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Portfolio Update – December 2019

  • Total Portfolio value: € 3,745.64
  • YTD development: +5.28%
  • MoM development: +1.28% from € 3,698.28
  • Current average fee: 0.25% p.a.

Hi and happy new year!

I hope that you had a good and joyful end to 2019, and a perfect start of 2020! Feels amazing, doesn’t it, with a new year and a new decade? For me, this marks the first 12-month anniversary of this blog and my All Seasons Portfolio, for which I took my first shaky steps in December 2018. And look where we are now!

My year is actually of to a rocky start (a case of food poisoning, leaving out all the details), but the year can only get better from there. I am slowly but surely growing the reader count of this blog, for which I am ever so grateful. And my portfolio is actually performing decently as well.

The end of 2019 felt quite uneventful, but that might only be that everything happens at once now in 2020 with the American assassination of Qasem Suleimani, the Iranian general (spoilers), but all in all, investors and markets were in a good mood in December.

However, leading indicators of economic growth show a lack of growth going forward and that companies’ profits aren’t really increasing at the same pace as their stock prices. I guess we will see more of the results of such tendencies during 2020. Good that we have prepared with a risk adjusted portfolio such as the All Seasons Portfolio.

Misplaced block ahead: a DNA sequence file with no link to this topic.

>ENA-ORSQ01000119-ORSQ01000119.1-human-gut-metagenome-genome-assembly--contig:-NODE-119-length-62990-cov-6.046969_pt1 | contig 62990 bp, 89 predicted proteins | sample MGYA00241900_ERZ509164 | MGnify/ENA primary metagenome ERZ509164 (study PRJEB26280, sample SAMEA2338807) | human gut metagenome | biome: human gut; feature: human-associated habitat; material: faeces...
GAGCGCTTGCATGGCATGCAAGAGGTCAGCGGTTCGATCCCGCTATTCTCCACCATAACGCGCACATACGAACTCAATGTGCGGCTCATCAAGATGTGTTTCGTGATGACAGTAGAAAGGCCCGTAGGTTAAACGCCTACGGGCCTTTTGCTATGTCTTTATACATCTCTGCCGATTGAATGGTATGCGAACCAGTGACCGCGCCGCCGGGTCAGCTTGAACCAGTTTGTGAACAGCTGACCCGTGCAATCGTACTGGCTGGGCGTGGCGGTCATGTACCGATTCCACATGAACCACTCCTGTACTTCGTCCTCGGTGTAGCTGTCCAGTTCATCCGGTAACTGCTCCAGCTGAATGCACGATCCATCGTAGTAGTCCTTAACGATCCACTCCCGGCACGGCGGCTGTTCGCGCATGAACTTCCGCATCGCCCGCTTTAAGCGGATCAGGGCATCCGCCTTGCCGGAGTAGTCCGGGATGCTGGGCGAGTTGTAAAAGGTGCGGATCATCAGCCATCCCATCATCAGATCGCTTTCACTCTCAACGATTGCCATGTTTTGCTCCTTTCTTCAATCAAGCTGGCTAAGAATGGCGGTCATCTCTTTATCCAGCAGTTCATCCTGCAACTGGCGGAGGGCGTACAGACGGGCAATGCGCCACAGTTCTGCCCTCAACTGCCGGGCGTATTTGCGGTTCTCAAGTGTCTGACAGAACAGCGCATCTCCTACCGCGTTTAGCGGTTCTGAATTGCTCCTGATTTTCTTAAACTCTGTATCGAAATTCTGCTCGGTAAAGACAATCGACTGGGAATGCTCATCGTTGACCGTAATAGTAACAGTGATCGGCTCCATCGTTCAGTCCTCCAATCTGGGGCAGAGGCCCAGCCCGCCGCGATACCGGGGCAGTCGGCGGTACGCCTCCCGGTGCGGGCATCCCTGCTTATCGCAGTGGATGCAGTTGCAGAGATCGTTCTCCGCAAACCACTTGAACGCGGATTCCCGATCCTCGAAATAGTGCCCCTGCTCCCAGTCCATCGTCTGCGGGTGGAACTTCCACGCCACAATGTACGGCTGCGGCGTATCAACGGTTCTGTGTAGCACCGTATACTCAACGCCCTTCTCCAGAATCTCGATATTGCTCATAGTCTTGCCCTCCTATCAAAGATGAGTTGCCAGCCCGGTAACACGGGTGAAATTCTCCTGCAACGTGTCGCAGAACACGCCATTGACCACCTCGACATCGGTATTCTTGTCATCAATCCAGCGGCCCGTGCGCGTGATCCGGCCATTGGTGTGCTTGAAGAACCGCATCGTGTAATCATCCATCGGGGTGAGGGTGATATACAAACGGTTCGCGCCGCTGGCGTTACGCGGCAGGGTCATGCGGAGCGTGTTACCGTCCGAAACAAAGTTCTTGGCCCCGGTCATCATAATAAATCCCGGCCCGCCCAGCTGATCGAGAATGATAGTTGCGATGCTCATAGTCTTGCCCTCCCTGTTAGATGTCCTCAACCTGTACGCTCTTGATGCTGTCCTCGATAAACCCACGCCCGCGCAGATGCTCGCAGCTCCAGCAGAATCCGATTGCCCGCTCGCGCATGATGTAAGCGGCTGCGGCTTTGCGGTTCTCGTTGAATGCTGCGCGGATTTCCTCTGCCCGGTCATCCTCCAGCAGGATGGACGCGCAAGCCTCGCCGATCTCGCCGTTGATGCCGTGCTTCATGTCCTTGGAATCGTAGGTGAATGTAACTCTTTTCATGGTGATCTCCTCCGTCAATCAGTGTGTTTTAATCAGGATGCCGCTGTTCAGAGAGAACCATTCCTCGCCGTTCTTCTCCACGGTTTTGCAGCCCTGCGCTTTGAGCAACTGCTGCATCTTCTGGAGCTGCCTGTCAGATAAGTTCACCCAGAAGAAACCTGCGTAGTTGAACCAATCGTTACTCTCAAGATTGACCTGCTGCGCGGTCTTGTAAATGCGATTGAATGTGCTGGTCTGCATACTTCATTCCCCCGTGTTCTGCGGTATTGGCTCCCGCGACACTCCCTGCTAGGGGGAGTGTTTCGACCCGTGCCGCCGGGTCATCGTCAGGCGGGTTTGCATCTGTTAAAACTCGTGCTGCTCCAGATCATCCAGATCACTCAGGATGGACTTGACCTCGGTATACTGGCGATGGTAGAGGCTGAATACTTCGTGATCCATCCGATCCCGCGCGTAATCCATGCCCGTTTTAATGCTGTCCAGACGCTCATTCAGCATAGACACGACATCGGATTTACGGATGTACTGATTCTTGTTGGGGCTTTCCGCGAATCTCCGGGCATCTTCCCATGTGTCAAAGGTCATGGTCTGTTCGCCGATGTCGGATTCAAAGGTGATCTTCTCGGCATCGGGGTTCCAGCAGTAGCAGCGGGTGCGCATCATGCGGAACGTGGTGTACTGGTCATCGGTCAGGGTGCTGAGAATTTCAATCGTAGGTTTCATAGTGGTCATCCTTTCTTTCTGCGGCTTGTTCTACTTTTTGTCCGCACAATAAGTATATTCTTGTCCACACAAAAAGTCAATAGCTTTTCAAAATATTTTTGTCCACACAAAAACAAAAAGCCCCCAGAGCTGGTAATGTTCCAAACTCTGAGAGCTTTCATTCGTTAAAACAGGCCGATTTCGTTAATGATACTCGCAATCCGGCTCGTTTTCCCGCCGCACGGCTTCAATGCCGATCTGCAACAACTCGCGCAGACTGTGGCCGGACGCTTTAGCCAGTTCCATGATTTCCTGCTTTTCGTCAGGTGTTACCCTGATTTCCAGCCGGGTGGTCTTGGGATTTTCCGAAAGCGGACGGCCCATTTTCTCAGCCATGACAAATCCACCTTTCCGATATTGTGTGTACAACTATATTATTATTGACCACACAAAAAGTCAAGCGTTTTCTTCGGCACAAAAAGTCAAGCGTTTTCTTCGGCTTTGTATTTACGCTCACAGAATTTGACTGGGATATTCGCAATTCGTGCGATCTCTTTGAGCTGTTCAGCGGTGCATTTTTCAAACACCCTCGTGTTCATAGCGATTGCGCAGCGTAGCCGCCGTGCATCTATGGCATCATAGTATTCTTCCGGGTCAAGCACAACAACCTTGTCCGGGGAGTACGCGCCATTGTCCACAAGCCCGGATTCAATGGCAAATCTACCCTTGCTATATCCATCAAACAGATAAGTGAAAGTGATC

For my holdings, and the key components of the portfolio strategy, both Gold and Commodities saw a good come back in December. My own Commodities ETF is actually back to show a profit, after I bought it right at the top in March.

And in case you missed it, I wrote a piece on why anyone would invest in bonds with negative interest rates back in December. Give it a read as well.

Portfolio Update – December 2019

So… What about December?

It was a pretty good month, even though I did not add any funds to the portfolio, as the order for buying TIPS didn’t go through the market until beginning of January. Anyway, my asset allocations are quite close to ideal, and I will soon be adding to the equity side next.

The total portfolio value is now up to € 3,745.64, which is up from € 3,698.28 by end of November. This gives me the following splits in euros:

Since inception, my All Seasons Portfolio is up 5.28%, with a bump last month after a brief decline in November. Commodities and Gold saw a great increase this month, together with equities, while other assets were more or less flat or slightly declining.

As for dividends, this portfolio is still not a money machine that will let me retire any time soon. € 4.64 was paid out during the month.

Last, but not least for this time, here is table of my current holdings in my portfolio as at year end 2019.

AssetCategoryISINNovember 30, 2019December 31, 2019
iShares $ TIPS UCITS ETF USD (Acc) (EUR)TIPSIE00B1FZSC47397.76 €392.66 €
Vanguard EUR Corporate Bond UCITS ETFCorporate BondsIE00BZ163G84377.72 €377.30 €